Will Nike Help Apple, Inc. Revolutionize Wearables With the iWatch?

Apple undoubtedly has a close relationship with Nike . Apple CEO Tim Cook has sat on the sports apparel company's board longer than he has been a CEO of Apple. But the two companies may soon cozy up even more.

iWatch concept design by SET Solution. Dimensions and glass are designed based on the latest iWatch rumors. Image used with permission. Watch a video of this concept here


Apple's journey to wearables
Tim Cook has pointed out for some time now that he's interested in the wearables category. At the All Things Digital's D11 conference in May 2013, Cook said that he believed wearables would become "a very key branch of the tree" for Apple. Criticizing the idea of wearing Internet-connected glasses, he said that: "The wrist is interesting. The wrist is natural."

At the D11 event, he was even wearing the Nike Fuelband -- a smart device with several sensors to retrieve health data that you wear on your wrist. But he said the category is ripe for disruption and "exploration," and that there are a lot of problems to solve in this space.

More recently, there are rumors heating up around Apple's so-called iWatch device that are beginning to insinuate that Apple will, indeed, launch a smartwatch by this fall. The device will sport "more than 10 sensors to track and monitor health and fitness data," according to the Wall Street Journal.

Apple and Nike to cooperate on a smartwatch?
Jumping into a health and fitness product for the first time, however, could be a challenge for Apple. It likely will take some excellent marketing for the tech giant to prove it's a great fit in the nascent smartwatch category.

Perhaps this is where Nike may come in. Several rumors are shaping up to insinuate that Nike could be in on Apple's iWatch. Nike could give Apple important clout in the fitness market.

Nike FuelBand. Image source: Nike.

Cooperating at the wearables level wouldn't be a first for the two companies. Nike tapped into Apple's M7 motion coprocessor in the iPhone 5s before the device was launched, giving Apple an app that made use of the processor when the phone hit the market.

iWatch concept design by SET Solution. Image used with permission.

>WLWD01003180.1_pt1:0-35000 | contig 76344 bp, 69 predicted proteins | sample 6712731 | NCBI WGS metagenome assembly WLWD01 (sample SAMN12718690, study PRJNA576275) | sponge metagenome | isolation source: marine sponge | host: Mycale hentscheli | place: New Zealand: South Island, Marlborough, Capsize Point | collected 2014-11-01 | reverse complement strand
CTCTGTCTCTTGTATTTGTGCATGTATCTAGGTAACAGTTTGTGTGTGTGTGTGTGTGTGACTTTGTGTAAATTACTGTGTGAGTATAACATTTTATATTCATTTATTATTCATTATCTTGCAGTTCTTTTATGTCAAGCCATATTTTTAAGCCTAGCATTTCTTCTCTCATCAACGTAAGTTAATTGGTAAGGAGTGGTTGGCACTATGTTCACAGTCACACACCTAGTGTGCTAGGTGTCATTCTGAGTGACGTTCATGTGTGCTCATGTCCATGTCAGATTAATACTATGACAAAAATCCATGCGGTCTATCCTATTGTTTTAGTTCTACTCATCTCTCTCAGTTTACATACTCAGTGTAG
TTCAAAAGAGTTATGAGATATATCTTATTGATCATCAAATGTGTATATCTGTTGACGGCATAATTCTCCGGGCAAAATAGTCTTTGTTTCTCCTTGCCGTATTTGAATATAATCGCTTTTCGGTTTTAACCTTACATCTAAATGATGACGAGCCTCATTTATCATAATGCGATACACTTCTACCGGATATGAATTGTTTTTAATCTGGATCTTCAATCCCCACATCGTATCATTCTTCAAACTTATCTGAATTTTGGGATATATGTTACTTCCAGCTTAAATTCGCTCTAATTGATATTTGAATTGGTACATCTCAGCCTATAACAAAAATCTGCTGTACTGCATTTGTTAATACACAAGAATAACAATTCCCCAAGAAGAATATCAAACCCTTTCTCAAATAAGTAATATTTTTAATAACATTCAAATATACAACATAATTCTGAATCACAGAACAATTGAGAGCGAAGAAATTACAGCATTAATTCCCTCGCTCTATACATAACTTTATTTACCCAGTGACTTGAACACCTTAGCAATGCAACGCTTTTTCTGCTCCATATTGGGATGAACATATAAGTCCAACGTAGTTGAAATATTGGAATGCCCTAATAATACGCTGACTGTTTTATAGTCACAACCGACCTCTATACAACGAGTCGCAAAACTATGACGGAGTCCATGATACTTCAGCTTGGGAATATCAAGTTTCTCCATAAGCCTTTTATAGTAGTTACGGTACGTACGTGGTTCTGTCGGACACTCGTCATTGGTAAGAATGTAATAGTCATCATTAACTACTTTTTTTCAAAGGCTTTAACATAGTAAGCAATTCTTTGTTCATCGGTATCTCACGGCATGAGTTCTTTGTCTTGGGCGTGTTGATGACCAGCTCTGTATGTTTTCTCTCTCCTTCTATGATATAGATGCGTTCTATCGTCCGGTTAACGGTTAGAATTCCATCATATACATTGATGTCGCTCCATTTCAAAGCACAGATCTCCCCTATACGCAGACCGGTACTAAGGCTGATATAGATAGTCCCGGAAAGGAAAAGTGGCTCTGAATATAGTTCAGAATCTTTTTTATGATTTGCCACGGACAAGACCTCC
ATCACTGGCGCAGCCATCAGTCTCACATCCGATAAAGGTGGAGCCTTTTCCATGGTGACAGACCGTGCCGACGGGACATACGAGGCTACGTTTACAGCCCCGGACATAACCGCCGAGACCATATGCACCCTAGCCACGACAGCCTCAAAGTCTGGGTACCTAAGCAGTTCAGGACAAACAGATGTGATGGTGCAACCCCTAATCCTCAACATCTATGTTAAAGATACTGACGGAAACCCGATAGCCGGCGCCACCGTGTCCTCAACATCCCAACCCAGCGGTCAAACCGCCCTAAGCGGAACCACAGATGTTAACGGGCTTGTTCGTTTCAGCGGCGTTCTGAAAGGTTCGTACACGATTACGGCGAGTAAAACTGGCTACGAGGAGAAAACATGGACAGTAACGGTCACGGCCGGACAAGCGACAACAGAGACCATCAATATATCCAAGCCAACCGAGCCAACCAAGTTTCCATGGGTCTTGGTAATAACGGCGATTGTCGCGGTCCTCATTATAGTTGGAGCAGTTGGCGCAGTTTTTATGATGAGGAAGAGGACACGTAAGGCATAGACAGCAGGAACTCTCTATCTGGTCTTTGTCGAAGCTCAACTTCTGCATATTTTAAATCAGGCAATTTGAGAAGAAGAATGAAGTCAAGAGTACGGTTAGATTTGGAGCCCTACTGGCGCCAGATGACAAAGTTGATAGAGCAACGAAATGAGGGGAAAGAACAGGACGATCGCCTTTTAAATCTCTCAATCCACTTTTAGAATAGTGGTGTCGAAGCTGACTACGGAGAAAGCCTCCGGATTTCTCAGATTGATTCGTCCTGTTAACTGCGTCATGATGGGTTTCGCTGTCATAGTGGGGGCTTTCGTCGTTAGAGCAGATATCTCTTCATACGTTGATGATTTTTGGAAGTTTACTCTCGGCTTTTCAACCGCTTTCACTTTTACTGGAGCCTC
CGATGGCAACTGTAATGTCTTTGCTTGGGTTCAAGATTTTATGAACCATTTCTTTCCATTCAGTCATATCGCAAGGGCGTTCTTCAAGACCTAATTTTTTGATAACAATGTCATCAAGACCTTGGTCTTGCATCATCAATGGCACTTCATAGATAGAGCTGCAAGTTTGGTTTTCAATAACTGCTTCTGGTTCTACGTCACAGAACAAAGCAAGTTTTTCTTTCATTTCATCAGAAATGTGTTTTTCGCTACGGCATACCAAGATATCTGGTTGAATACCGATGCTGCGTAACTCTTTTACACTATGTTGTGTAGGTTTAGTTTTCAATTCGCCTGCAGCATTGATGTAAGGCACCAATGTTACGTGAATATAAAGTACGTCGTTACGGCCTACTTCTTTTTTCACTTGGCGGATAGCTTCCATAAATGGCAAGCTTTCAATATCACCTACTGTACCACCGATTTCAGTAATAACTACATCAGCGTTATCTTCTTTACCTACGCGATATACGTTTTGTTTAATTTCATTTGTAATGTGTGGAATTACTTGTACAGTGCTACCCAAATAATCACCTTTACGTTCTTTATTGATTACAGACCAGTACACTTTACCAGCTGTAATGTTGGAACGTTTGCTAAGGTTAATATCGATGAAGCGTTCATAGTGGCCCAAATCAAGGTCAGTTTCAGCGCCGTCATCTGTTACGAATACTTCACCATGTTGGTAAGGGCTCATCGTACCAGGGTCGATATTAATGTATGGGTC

Which reports point to Nike possibly working with Apple on the iWatch? The first came when, earlier this year, Nike said it's going to discontinue its efforts in wearable hardware, and focus its efforts on software. An unnamed source at CNET asserted that Nike would lay off the 80-person team responsible for the FuelBand. In a CNBC interview one week later, Nike CEO Mark Parker said that he's excited about where Nike's relationship with Apple is going, and that he's "excited about what's to come." Further, he confirmed that Nike's focus will be on software, going forward, and that it will be integrated into both Nike products, as well as those of partners.

More recently, a report from 9to5Mac shows that Apple has even hired several former FuelBand team members.

Given Nike's reputation in health and fitness, and experience in smartwatch hardware, a deeper level of collaboration between the two companies on the upcoming iWatch makes sense. Even more, such collaboration could serve as a marketing tool for Apple if it decides to make a big play in the fast-growing category.

Apple may spark a revolution, and this small company may benefit
The iWatch will almost undoubtedly shake up the wearables industry. But one small company may benefit from the nascent industry more than Apple. Even better, its small stock price has nearly unlimited room to run for early in-the-know investors. To be one of them, just click here!

The article Will Nike Help Apple, Inc. Revolutionize Wearables With the iWatch? originally appeared on Fool.com.

Daniel Sparks owns shares of Apple. The Motley Fool recommends Apple and Nike. The Motley Fool owns shares of Apple and Nike. Try any of our Foolish newsletter services free for 30 days. We Fools may not all hold the same opinions, but we all believe that considering a diverse range of insights makes us better investors. The Motley Fool has a disclosure policy.

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